Health and cultural factors instead of altruistic messaging have greater impact on promoting sustainable dietary habits in Asia

By Audrey Yow

- Last updated on GMT

Health and cultural factors instead of altruistic messaging have greater impact on promoting sustainable dietary habits in Asia © Getty Images
Health and cultural factors instead of altruistic messaging have greater impact on promoting sustainable dietary habits in Asia © Getty Images

Related tags Sustainable diets healthy diet Futureproofing the food system Sustainability

New evidence suggests that brands and government need to scrap altruistic messaging about climate change and focus on health and culture to promote sustainable eating in Asia.

Through surveys and choice experiments in Asia, researchers investigated the potential for dietary shifts to address the impacts of climate change.

Their findings revealed that Asian consumers are largely unwilling to deviate from current dietary habits despite their preference for sustainably produced foods.

“Information experiments demonstrate that altruistic messaging fails to induce change, and positive information about climate impacts weakens the influence of certification,”​ wrote the researchers in Cell Reports Sustainability​.

“However, self-enhancement framing, particularly effective with individuals aged 60 years and above, shows promise.”

Despite their growing populations, rapidly expanding economies, and growing appetite for dietary protein, Asian countries have been underrepresented in the study of strategies to mitigate climate change.

Current trends show a rapid growth in demand for animal proteins in Asia, which is aggravating scarce land and water resources in the region while also contributing to nutritional diseases.

As promoting sustainable diets is vital in mitigating greenhouse gas emissions and addressing climate change, researchers conducted this study to highlight challenges, identify effective strategies, and offer guidance for policymakers to promote sustainable diets in Asia.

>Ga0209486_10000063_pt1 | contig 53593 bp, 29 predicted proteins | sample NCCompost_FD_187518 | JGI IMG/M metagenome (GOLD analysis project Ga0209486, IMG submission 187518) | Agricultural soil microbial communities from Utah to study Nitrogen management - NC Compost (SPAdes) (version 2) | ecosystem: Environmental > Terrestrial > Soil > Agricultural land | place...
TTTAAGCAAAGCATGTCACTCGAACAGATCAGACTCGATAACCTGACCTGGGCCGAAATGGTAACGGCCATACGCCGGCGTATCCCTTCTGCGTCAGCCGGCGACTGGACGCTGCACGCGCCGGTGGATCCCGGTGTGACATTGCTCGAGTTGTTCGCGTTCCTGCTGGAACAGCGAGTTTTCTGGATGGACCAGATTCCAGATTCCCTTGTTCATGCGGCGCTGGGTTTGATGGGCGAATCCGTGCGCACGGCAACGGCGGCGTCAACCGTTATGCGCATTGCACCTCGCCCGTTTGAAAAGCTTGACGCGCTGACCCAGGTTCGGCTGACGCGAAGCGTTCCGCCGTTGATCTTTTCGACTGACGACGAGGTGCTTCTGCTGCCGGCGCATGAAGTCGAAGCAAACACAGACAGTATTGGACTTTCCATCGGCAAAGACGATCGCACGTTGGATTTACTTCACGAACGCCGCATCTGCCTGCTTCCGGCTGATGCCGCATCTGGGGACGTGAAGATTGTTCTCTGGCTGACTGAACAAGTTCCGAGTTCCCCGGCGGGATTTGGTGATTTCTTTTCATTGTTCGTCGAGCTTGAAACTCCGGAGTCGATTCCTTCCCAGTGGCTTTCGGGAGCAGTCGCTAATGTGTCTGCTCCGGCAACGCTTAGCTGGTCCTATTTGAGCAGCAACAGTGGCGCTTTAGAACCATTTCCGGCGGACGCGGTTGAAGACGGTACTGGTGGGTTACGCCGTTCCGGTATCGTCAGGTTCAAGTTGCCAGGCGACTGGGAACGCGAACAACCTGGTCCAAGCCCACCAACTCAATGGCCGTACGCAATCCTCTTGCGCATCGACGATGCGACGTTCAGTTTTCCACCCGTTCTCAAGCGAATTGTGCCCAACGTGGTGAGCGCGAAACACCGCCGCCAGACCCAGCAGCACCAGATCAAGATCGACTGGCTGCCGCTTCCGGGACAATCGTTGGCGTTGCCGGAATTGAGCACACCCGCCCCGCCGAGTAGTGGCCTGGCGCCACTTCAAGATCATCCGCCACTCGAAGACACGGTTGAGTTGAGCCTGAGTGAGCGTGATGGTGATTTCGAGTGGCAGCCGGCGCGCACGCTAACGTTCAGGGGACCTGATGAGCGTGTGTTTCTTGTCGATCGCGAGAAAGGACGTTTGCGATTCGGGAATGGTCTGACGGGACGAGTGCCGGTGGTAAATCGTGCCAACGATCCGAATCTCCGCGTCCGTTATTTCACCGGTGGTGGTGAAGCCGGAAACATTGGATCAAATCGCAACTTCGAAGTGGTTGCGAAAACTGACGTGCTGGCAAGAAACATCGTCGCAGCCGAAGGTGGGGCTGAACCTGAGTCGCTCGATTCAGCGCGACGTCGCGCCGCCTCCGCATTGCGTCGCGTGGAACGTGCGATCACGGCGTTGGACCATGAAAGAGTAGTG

Therefore, to investigate the willingness of Asian consumers to undergo dietary transitions for the purpose of mitigating negative environmental impacts, researchers conducted large-scale field surveys and embedded discrete choice experiments (DCEs) in China, Japan, and Vietnam. These countries were chosen to encompass a wide range of economic, dietary, and cultural contexts found across Asia.

To assess the factors influencing consumer willingness to adopt dietary changes for both environmental and health-related reasons, a food-basket choice experiment was embedded in the survey.

Researchers used three information nudges to evaluate the factors that may influence individuals into adopting a shift towards a sustainable diet: (1) climate change, (2) the pressures of intensive agricultural production practices on natural resources, and (3) direct health effects of consuming foods from intensive agricultural practices.

The researchers discovered that most consumers were hesitant to deviate from their current dietary habits despite showing a preference for sustainably produced foods.

“This study provides evidence of the strong influence of food culture and dietary habits in shaping food basket choices among Asian consumers,”​ said the researchers.

“Interestingly, we found that information nudges focused solely on sustainability did not yield significant effects.”

Researchers also found that greater motivation for diet transition can be achieved by highlighting the negative personal health consequences of current consumption habits, particularly among older consumers aged 60 and above.

“Therefore, when implementing information and education policies as suggested by the EAT-Lancet Commission, it is crucial to emphasise individual health benefits and household well-being, particularly among older consumers, rather than focusing solely on the more abstract climate and environmental benefits of sustainable diets in an Asian context,”​ the researchers concluded.

Source: Cell Reports Sustainability


“Cultural and generational factors shape Asians’ sustainable food choices: Insights from choice experiments and information nudges”

Authors: Chongyan Sun, Carolina A. Contador et al​.

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